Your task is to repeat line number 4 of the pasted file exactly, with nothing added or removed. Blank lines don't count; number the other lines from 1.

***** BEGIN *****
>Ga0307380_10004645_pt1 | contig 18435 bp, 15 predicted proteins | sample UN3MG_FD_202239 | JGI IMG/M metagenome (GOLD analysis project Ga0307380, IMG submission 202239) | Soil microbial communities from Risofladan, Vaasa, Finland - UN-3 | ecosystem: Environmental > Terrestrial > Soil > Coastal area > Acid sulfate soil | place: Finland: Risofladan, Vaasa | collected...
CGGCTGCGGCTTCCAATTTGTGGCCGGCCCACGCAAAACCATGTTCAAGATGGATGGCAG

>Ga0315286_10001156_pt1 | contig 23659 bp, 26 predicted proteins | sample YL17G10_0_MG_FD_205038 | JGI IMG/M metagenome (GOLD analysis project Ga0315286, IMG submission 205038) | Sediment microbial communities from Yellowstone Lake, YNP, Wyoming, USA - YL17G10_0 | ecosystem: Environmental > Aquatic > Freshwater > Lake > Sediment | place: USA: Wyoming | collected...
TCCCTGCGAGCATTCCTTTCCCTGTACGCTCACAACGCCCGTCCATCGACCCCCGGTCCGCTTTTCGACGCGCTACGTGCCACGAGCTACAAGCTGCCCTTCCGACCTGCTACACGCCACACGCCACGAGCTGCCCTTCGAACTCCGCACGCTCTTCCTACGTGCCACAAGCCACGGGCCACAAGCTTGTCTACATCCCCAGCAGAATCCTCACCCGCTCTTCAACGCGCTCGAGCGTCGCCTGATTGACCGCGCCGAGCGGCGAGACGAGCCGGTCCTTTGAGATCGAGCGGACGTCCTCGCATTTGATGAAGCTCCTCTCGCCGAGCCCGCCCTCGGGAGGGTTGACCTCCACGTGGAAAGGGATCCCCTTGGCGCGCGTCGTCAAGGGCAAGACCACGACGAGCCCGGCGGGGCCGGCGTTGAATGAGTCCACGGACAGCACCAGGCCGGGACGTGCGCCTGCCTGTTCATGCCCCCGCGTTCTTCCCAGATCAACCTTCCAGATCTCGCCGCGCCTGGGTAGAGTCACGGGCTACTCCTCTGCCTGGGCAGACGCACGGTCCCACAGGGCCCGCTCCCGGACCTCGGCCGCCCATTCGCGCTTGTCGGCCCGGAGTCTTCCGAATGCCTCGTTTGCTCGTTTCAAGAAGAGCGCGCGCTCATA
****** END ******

TCCCTGCGAGCATTCCTTTCCCTGTACGCTCACAACGCCCGTCCATCGACCCCCGGTCCGCTTTTCGACGCGCTACGTGCCACGAGCTACAAGCTGCCCTTCCGACCTGCTACACGCCACACGCCACGAGCTGCCCTTCGAACTCCGCACGCTCTTCCTACGTGCCACAAGCCACGGGCCACAAGCTTGTCTACATCCCCAGCAGAATCCTCACCCGCTCTTCAACGCGCTCGAGCGTCGCCTGATTGACCGCGCCGAGCGGCGAGACGAGCCGGTCCTTTGAGATCGAGCGGACGTCCTCGCATTTGATGAAGCTCCTCTCGCCGAGCCCGCCCTCGGGAGGGTTGACCTCCACGTGGAAAGGGATCCCCTTGGCGCGCGTCGTCAAGGGCAAGACCACGACGAGCCCGGCGGGGCCGGCGTTGAATGAGTCCACGGACAGCACCAGGCCGGGACGTGCGCCTGCCTGTTCATGCCCCCGCGTTCTTCCCAGATCAACCTTCCAGATCTCGCCGCGCCTGGGTAGAGTCACGGGCTACTCCTCTGCCTGGGCAGACGCACGGTCCCACAGGGCCCGCTCCCGGACCTCGGCCGCCCATTCGCGCTTGTCGGCCCGGAGTCTTCCGAATGCCTCGTTTGCTCGTTTCAAGAAGAGCGCGCGCTCATA